3- Tapas / Acceptance & Contentment (with Self and Position) Acceptance allows us to progress. Once I accepted my diagnosis and the choices that were in front of me, I was able to decide which were best for me and move forward. Accepting full responsibility for the choices that I made was and still is an empowering step in my healing. I was, and am a part of the act of moving away from being sick and feeling helpless. I had to get on board. Showing up in that way began my participation in the fight. It gave me the benefit of goals and practical steps that provided momentum to move from where I was.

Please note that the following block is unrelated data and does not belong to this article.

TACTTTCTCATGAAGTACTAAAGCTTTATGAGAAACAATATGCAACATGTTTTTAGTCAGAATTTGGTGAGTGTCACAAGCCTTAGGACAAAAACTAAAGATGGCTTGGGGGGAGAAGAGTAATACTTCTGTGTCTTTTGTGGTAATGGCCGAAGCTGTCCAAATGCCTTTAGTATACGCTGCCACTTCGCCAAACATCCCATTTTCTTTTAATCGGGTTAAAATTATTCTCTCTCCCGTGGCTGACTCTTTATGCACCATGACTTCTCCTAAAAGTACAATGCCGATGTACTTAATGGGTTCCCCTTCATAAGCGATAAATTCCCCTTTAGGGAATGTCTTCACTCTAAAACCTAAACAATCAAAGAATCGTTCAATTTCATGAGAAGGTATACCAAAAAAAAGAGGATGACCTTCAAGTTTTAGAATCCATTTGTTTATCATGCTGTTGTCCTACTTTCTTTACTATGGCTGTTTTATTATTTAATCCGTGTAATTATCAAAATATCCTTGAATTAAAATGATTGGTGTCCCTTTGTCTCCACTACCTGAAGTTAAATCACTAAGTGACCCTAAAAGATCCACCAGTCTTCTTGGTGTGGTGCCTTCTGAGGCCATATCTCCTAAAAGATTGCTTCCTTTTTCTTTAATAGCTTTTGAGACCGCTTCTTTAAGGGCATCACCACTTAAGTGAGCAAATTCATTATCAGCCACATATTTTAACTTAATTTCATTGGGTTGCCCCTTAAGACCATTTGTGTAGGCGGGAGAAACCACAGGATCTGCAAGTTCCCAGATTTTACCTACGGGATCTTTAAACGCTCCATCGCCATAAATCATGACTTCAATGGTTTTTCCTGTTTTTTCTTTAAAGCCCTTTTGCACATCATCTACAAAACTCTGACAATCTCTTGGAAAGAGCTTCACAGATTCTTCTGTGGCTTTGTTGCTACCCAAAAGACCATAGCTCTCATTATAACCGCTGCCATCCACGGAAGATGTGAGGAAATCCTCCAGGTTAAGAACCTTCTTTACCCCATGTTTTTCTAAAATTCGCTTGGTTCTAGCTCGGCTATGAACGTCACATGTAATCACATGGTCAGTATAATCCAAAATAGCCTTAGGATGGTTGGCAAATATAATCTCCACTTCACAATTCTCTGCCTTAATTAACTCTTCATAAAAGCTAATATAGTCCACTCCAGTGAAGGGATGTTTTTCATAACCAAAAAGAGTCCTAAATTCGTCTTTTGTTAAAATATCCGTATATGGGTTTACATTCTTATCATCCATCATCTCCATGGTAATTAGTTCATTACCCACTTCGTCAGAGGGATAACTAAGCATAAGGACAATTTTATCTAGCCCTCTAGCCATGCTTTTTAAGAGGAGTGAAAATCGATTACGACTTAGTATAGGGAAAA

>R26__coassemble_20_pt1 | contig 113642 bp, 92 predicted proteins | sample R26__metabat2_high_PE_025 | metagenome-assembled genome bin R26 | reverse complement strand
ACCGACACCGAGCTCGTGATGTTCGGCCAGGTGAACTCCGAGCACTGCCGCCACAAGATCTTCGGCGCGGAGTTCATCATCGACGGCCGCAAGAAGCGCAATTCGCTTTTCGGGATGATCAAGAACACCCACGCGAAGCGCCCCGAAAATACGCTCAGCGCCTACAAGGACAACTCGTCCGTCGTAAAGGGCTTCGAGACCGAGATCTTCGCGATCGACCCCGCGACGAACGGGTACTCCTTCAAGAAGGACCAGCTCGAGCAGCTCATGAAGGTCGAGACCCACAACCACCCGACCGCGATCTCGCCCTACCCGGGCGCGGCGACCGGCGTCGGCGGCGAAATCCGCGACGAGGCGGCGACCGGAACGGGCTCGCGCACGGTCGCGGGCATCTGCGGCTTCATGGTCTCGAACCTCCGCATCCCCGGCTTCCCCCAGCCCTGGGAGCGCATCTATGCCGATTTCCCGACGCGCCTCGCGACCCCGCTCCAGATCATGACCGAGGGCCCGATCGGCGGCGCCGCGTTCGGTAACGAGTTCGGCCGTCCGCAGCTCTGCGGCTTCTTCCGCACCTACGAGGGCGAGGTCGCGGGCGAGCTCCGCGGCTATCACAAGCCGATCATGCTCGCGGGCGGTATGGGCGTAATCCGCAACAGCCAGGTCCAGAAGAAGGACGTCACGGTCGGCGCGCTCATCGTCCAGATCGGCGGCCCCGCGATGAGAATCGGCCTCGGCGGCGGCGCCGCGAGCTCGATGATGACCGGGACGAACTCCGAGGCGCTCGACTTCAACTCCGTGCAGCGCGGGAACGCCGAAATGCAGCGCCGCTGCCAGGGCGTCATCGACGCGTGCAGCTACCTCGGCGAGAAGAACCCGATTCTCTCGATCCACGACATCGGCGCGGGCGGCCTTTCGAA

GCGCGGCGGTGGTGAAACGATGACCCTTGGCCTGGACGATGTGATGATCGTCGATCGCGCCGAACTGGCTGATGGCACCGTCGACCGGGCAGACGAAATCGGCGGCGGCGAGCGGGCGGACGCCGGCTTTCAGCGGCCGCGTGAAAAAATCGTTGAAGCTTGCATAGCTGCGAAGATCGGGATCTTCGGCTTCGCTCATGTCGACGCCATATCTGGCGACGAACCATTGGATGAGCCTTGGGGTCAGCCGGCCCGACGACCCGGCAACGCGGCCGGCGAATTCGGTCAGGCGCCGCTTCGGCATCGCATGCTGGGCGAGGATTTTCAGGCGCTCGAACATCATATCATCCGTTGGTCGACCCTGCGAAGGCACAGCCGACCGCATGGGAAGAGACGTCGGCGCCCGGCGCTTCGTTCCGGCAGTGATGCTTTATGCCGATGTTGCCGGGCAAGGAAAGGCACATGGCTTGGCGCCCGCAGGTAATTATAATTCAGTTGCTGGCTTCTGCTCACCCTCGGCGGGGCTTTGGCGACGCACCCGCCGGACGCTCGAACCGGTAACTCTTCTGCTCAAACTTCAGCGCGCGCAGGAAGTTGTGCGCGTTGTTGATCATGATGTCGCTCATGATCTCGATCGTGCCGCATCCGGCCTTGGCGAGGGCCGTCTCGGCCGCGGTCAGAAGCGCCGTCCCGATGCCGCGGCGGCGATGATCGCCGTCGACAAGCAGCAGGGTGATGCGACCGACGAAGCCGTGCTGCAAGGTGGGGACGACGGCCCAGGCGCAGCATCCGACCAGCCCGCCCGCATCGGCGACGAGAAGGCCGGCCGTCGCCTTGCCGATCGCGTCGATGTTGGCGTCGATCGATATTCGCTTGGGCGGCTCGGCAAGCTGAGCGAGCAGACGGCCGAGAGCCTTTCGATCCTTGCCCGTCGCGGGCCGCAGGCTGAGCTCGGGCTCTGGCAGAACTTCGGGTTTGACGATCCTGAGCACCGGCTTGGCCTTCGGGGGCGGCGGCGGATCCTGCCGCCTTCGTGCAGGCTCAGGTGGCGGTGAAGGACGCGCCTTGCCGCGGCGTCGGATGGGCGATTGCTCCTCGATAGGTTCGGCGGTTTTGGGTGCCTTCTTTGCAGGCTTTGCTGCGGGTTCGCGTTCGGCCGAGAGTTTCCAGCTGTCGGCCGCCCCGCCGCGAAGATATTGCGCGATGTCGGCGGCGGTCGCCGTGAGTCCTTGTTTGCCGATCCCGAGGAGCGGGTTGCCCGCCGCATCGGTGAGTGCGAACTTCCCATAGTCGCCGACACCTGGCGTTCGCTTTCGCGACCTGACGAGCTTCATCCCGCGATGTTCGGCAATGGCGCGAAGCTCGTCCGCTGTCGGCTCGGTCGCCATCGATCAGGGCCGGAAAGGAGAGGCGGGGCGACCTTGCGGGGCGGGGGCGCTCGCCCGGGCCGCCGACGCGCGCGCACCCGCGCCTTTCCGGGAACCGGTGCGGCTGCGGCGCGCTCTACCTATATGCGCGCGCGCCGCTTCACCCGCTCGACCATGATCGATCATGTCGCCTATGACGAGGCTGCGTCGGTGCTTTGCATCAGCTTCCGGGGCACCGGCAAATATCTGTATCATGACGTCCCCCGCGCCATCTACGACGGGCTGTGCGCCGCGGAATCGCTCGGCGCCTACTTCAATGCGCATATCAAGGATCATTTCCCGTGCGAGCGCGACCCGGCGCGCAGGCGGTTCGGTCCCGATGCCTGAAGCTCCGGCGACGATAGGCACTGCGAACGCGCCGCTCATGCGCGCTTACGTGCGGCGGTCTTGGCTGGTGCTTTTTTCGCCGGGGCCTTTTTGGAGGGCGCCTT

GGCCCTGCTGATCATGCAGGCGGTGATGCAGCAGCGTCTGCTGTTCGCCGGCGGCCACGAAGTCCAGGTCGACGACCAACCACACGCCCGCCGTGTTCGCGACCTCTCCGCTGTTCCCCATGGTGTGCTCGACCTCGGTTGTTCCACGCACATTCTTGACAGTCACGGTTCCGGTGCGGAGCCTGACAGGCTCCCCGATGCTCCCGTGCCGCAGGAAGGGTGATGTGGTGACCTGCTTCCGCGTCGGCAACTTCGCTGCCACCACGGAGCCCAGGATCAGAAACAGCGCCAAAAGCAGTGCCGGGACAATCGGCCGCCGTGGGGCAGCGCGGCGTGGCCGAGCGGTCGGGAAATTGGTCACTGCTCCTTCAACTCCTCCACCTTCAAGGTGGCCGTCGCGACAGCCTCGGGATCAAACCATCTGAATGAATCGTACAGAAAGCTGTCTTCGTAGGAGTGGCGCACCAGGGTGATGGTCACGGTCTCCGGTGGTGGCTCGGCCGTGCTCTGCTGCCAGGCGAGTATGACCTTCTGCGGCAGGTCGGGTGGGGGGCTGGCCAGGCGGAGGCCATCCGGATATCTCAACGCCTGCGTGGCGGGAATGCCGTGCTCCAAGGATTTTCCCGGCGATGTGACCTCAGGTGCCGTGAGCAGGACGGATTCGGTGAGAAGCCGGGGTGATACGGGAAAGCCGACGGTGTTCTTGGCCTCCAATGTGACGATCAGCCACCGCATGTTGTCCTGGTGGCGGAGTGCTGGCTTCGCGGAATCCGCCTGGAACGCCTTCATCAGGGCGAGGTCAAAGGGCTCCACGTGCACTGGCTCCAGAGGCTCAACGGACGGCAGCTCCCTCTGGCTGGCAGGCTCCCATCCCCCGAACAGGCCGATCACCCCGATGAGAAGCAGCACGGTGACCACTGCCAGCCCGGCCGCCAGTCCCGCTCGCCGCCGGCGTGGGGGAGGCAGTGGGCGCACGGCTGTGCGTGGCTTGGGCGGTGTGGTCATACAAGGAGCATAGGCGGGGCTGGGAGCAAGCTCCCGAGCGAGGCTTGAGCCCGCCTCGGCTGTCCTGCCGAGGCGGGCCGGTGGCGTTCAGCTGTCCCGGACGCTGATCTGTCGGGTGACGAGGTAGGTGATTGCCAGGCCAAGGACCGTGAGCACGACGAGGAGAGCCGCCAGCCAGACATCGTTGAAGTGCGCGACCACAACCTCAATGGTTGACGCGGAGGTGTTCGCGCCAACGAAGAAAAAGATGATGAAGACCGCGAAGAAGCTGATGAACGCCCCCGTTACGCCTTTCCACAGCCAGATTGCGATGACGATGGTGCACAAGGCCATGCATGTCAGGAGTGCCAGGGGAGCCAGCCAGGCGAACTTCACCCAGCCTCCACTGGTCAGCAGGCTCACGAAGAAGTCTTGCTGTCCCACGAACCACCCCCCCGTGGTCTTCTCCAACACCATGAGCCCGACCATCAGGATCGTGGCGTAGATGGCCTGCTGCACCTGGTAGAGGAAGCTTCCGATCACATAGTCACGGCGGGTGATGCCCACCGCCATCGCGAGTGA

4- Svadhyaya / Self Study (Who are You Really?) Studying oneself and taking the time to really get to know yourself is very important. We often take who we are for granted because we've been raised to do, think or be 'something' that we are perpetually not ever reaching. Or, we position ourselves around people that we think we want to be near for one reason or another, only to find out that we've outgrown that group and views that we once held. Spending time on our own, asking questions, being still, trying different things and putting ourselves in new situations can open us up to fresh ideas, sensations and people that we never thought we would enjoy, or find benefit. It can also show us characteristics within ourselves that we may not have ever known.